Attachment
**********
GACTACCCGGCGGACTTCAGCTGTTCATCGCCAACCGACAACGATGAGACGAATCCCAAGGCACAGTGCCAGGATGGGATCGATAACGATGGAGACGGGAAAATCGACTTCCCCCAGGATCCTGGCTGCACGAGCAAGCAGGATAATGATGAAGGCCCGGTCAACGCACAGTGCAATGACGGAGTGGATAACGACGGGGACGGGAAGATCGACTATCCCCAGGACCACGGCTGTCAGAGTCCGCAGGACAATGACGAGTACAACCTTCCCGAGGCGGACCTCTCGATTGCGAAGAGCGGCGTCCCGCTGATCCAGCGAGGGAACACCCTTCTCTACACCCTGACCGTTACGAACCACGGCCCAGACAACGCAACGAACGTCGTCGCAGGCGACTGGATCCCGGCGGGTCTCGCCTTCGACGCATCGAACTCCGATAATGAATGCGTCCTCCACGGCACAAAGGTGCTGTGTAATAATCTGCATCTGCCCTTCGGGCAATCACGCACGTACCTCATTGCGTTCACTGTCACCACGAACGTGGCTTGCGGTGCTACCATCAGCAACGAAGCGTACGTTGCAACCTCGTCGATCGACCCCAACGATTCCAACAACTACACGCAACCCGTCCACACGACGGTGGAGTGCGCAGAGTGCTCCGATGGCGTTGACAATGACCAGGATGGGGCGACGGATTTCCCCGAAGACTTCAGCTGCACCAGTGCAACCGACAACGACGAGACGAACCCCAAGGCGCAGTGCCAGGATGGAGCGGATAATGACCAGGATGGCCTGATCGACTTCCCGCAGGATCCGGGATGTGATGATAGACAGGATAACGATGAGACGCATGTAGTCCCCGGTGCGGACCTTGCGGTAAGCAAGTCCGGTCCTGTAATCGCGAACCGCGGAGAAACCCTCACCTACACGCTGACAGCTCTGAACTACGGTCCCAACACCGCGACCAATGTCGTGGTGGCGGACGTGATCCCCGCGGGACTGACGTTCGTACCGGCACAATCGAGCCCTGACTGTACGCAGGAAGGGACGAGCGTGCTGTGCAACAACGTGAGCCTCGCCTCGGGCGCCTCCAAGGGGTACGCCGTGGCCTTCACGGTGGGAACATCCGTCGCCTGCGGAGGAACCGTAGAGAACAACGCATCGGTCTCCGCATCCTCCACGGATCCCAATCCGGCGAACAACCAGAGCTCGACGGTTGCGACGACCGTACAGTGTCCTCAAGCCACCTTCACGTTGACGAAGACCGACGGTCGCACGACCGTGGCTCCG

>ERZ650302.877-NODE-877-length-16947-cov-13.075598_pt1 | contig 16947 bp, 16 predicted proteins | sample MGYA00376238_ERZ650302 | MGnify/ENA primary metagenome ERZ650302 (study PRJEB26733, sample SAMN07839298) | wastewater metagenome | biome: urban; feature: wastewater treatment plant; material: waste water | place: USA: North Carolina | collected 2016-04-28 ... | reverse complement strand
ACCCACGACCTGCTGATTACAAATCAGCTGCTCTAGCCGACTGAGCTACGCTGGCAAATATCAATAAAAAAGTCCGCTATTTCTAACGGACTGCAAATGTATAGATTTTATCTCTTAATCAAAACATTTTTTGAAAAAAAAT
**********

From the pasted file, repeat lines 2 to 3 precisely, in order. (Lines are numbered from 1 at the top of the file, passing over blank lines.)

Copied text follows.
>ERZ650302.877-NODE-877-length-16947-cov-13.075598_pt1 | contig 16947 bp, 16 predicted proteins | sample MGYA00376238_ERZ650302 | MGnify/ENA primary metagenome ERZ650302 (study PRJEB26733, sample SAMN07839298) | wastewater metagenome | biome: urban; feature: wastewater treatment plant; material: waste water | place: USA: North Carolina | collected 2016-04-28 ... | reverse complement strand
ACCCACGACCTGCTGATTACAAATCAGCTGCTCTAGCCGACTGAGCTACGCTGGCAAATATCAATAAAAAAGTCCGCTATTTCTAACGGACTGCAAATGTATAGATTTTATCTCTTAATCAAAACATTTTTTGAAAAAAAAT